strawberry graham icebox cake [smitten kitchen]

Did you know Florida has its own strawberry season?

The harvest runs December through March, and for any lucky states within fruit-shipping distance, this means the sudden appearance of countless boxes of vivid, juicy strawberries in our grocery stores–and the blessed drop in prices–before spring even rolls around. I was thoroughly confused the first time I experienced this last winter.

3 lbs of strawberries for $5? But…it’s February? And why do they all have these blue and black labels instead of the Driscoll’s ones?

Well, Southeast friends, the season is still in full swing. In honor of this glorious reprieve from maddeningly expensive and disappointing strawberries, I give you Smitten Kitchen’s strawberry graham icebox cake–originally made for a Memorial Day barbecue, but a fitting recipe for a time like this.


This “cake” is a celebration of strawberries in their best form: fresh, ripe, and smothered in lightly-sweetened homemade whipped cream, sandwiched between crisp graham cracker-cookie rounds that support the sweet and bursting fruit with a light crunch and hint of cinnamon. A simple topping of lemon zest adds a pop of color and brightness in every slice.


There’s a sweet spot to find with this cake. Once you’ve assembled the layers, the sturdy graham cookies will start to absorb some of the moisture from the whipped cream. Give it about an hour to rest, and you’ll see the cake collapse a bit, softening just enough to make it easy to slice and serve.


But assemble the cake too early, and your “support” will turn into something more like “the soggy biscuit pieces that fell into your tea mug”. Not unpleasant, but unwieldy for cutting. Like I said–sweet spot.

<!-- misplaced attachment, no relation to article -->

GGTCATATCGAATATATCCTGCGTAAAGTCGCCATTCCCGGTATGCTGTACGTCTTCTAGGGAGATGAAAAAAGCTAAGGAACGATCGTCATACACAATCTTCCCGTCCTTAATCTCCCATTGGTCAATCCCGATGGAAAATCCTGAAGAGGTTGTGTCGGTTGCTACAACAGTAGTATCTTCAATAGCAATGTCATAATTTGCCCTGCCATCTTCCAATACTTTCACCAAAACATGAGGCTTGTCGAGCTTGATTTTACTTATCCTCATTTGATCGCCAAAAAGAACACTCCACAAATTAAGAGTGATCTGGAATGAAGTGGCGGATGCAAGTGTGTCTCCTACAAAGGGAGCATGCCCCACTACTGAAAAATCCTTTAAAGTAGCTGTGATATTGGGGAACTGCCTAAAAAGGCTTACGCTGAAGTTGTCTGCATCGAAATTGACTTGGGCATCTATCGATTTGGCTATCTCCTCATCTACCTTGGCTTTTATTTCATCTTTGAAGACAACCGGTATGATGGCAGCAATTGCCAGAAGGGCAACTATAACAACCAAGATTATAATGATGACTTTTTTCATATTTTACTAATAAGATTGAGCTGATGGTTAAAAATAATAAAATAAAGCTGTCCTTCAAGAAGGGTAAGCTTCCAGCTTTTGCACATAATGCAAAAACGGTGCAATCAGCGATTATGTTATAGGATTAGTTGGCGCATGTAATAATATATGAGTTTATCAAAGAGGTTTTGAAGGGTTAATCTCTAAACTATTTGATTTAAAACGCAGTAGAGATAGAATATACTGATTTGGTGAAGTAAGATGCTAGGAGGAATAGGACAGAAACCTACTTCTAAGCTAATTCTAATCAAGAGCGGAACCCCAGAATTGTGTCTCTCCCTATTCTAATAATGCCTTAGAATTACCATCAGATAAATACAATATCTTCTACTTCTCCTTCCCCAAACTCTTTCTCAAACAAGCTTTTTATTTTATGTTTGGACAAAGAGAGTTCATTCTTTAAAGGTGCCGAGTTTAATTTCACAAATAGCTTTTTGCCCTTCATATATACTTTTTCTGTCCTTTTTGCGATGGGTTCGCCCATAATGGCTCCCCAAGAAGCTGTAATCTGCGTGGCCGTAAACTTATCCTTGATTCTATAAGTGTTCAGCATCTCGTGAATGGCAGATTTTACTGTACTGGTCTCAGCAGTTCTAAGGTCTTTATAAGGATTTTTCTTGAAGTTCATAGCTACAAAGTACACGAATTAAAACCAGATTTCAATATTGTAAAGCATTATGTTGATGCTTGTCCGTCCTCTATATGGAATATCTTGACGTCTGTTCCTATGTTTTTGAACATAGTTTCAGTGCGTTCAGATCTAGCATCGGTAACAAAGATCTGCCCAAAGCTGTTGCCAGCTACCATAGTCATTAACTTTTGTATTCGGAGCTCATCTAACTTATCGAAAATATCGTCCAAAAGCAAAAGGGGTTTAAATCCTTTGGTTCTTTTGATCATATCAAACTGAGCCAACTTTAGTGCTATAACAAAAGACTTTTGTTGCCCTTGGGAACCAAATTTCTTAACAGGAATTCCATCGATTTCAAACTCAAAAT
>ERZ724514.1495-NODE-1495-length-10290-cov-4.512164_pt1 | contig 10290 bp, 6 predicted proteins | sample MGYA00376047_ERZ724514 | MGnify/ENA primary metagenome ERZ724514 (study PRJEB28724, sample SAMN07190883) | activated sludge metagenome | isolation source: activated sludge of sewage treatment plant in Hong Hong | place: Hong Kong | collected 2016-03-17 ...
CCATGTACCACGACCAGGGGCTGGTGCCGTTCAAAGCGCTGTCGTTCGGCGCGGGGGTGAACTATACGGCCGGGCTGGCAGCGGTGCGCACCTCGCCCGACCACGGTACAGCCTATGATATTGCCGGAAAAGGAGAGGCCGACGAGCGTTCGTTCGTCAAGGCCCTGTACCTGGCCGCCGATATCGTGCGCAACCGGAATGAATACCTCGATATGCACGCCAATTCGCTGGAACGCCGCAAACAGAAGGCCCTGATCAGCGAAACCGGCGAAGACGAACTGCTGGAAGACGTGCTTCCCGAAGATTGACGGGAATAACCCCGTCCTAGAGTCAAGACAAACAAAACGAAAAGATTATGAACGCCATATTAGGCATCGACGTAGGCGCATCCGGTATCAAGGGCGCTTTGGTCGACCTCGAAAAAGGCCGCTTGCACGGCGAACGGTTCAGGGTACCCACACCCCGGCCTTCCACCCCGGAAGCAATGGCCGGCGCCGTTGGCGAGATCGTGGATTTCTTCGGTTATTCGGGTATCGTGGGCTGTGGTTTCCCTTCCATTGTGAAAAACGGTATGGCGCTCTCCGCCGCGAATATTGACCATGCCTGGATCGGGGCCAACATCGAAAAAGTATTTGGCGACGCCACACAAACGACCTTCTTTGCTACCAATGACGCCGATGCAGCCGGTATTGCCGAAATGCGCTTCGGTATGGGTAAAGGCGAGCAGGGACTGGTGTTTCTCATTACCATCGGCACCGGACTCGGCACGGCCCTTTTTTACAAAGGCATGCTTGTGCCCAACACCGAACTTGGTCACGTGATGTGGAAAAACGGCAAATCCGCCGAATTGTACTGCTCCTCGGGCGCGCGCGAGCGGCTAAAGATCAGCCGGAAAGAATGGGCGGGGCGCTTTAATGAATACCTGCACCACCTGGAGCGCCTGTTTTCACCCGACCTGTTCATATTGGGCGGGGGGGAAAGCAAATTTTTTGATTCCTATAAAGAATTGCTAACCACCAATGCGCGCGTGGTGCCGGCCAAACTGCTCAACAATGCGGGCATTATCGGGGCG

Pair this cake with good friends, a grill, a shared meal, and a pitcher of iced tea, or serve it up after a family meal and revel in this taste of spring before the seasons catch up to the date.



My good friend and star baker Sheena has inspired me to make an all-stops-pulled birthday cake for myself over spring break. Check out her Instagram here–and in particular, take a look her own Pinterest-worthy marvelous creation from a few weeks ago. (Try not to let your jaw drop too far.) Add in the siren song of Pi(e) Day puns and St. Patrick’s Day treats, and I’m about fit to burst with baking ideas. It’s going to take all kinds of willpower get through this week without casting my books aside and hiding in my kitchen for three days straight. Please send help. (And hungry mouths for when it inevitably happens anyway.)

fig & honey spice cake [nyt]

This is not a Valentine’s Day post.


There will be no red velvet here today. No chocolate, even. No flowers, no candy hearts, and nothing fluffy and pink.

This is not because I hate Valentine’s Day, or love. It’s because I think these winter months are neglected. I think we do ourselves a right injustice with the things we bake in January and February.


Maybe this is out of sheer exhaustion after the baking and cooking marathon that is the Holiday Season, and we need a month off. Maybe it’s reflective of common New Year’s resolutions to be healthier, feed ourselves better, detox after cookies and eggnog and pies and more cookies. (And then suddenly February 14th rolls around, and we want to stuff ourselves with sweet, sweet chocolate again.)

Whatever the reasoning, I think it is silly.